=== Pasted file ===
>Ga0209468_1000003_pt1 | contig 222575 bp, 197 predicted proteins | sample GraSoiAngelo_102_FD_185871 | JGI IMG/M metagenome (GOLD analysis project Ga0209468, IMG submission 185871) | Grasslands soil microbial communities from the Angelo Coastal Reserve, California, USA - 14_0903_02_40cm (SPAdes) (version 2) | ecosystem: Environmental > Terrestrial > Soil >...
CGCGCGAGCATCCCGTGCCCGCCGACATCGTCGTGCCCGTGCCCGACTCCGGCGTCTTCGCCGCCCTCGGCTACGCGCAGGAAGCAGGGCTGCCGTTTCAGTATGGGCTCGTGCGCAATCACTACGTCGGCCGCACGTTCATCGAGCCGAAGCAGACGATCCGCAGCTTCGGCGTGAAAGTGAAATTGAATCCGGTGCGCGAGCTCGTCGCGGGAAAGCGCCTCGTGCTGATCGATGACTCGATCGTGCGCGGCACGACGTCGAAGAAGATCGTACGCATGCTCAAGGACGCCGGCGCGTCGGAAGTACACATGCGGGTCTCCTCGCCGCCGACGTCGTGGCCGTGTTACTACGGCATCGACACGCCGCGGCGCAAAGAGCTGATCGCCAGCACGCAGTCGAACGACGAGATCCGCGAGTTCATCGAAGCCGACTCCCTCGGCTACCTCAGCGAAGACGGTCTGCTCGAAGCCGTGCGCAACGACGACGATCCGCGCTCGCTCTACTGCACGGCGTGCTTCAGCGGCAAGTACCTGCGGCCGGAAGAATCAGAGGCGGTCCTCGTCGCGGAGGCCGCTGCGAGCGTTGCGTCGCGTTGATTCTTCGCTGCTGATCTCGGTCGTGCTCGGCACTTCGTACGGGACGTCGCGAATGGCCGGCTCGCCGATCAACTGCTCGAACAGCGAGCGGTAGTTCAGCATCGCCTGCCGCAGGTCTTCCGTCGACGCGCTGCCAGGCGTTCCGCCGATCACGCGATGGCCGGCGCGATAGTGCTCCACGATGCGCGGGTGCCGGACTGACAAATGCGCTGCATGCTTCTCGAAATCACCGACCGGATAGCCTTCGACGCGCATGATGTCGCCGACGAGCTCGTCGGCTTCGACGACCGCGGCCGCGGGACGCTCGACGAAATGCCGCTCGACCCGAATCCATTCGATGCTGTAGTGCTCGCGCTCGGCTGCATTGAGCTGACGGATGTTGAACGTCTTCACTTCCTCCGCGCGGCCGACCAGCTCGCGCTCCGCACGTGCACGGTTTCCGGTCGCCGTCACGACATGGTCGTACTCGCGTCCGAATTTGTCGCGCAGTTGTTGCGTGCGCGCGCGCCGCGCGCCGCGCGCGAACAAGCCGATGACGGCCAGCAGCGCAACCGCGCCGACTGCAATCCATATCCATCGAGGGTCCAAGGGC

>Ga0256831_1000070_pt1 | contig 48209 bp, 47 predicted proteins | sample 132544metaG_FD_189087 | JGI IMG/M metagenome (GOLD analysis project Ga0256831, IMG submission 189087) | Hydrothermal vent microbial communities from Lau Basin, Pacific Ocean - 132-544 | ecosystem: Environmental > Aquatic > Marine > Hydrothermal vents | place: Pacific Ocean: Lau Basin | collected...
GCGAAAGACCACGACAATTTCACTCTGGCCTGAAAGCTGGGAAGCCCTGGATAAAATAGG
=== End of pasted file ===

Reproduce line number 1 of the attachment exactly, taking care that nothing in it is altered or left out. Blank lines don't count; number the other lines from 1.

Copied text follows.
>Ga0209468_1000003_pt1 | contig 222575 bp, 197 predicted proteins | sample GraSoiAngelo_102_FD_185871 | JGI IMG/M metagenome (GOLD analysis project Ga0209468, IMG submission 185871) | Grasslands soil microbial communities from the Angelo Coastal Reserve, California, USA - 14_0903_02_40cm (SPAdes) (version 2) | ecosystem: Environmental > Terrestrial > Soil >...